Representation of the tomb of the lord of Sipán with its offerings and human sacrifices
Tomb of the Lord of Sipan excavated (representation). Source: Hole in the Donut

Discover more: The Wari, the forgotten culture of Ancient Peru

Treasures found in the Lord of Sipán tombs

As the Lord of Sipán was the highest-ranking in the Mochica society, in his tomb they found the richest craftsmanship. I was really impressed by the treasures so I’d like to share my favourite pieces from the tomb.

Lord of Sipán’s earrings

All the high-ranked Moche must have had an incredibly large hole in their ears, reminding of some Indigenous peoples living nowadays. The stud of the round earrings, like the one below, is really wide.

This exquisite earring has a figure decoration on it that seems to be staring at the viewer. The figure represents the Sipán himself in his traditional costume, sided by two warriors.

This striking and refined ornament shows the royal rank of the wearer. The earring consists of different laminated pieces of gold and turquoise (which is not local but comes from Colombia). It’s considered one of the most important pieces of craftsmanship in the ancient Americas.

Two pairs of similar earrings were found in the Lord of Sipán tomb.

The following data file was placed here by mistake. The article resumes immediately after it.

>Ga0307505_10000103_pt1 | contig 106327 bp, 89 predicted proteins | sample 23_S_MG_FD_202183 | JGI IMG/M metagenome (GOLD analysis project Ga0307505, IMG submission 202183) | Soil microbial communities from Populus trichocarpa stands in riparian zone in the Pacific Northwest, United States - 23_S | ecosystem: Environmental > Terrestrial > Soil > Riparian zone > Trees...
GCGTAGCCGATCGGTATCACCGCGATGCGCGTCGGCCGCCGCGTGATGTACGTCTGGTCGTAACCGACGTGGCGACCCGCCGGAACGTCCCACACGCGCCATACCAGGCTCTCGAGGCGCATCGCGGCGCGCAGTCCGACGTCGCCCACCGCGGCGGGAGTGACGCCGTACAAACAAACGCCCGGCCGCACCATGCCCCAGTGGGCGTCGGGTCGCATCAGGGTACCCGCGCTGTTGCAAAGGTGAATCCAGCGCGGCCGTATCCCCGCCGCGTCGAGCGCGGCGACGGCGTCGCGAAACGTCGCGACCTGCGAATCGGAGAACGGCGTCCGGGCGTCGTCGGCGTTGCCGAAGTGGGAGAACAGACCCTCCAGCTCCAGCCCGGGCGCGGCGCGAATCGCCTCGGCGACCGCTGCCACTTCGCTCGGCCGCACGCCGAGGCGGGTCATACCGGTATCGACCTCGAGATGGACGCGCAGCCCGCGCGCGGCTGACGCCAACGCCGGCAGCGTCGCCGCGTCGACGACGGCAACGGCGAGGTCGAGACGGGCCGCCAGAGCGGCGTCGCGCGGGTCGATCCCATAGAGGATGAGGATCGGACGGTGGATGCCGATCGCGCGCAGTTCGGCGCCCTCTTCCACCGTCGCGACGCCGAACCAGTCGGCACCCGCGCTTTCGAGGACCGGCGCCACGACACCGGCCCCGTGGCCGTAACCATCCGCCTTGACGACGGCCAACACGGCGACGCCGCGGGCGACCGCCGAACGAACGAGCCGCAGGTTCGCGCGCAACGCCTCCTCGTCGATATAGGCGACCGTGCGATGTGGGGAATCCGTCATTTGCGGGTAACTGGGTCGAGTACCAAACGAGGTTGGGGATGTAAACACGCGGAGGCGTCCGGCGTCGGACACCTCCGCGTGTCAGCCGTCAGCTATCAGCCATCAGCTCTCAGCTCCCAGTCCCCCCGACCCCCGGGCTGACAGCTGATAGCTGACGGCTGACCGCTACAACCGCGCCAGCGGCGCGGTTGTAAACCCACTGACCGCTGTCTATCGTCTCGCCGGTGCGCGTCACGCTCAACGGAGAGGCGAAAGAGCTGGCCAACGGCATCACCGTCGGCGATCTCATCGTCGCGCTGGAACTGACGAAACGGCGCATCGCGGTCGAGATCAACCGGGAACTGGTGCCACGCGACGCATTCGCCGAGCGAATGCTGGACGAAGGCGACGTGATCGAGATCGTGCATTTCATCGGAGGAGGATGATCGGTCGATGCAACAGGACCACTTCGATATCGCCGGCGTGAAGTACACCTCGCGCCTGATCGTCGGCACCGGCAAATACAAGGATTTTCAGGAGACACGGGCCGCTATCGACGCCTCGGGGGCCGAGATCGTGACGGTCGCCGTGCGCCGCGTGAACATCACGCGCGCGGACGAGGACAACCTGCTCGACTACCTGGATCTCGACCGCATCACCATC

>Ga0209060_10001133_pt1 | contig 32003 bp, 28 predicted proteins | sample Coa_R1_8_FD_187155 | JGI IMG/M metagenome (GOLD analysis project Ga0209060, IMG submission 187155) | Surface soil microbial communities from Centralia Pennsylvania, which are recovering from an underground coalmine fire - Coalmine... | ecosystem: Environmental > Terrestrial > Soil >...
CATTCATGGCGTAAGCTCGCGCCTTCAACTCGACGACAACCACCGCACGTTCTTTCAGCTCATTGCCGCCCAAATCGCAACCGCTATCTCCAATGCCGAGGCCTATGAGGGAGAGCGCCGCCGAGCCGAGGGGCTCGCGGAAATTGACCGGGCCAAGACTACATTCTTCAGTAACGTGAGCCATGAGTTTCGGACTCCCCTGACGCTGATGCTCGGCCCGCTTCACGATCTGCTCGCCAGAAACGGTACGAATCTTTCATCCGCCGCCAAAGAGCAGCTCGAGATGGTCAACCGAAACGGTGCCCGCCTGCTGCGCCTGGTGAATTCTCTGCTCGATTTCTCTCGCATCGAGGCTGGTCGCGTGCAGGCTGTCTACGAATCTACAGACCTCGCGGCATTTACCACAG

Famous earring representing the Lord of Sipán, ruler of the Moche culture
Source: Arte Iconografia

Peanut necklace

This necklace symbolises the duality that is always present in the Moche worldview. Half of the kernels are made of gold, the other half of silver.

The gold is the symbol of masculinity, the sun and the day; silver represents femininity, the moon and the night. The combination of these two metals on the same necklace illustrates the balance in the universe.

Peanuts were an important crop for the Moche; they symbolise the earth where men come from and return when they’re dead. Thus it’s an element of the cult of the dead and the cycle of life.

Peanut necklace half-gold half-silver
Who said ‘peanut butter’? Source: Maureen Shankey/Pinterest


This banner or flag is the emblem of the Sipán. The figure in the middle is a deity with open arms and closed fists. The small mosaic-style pieces were made of copper covered with a thin layer of gold.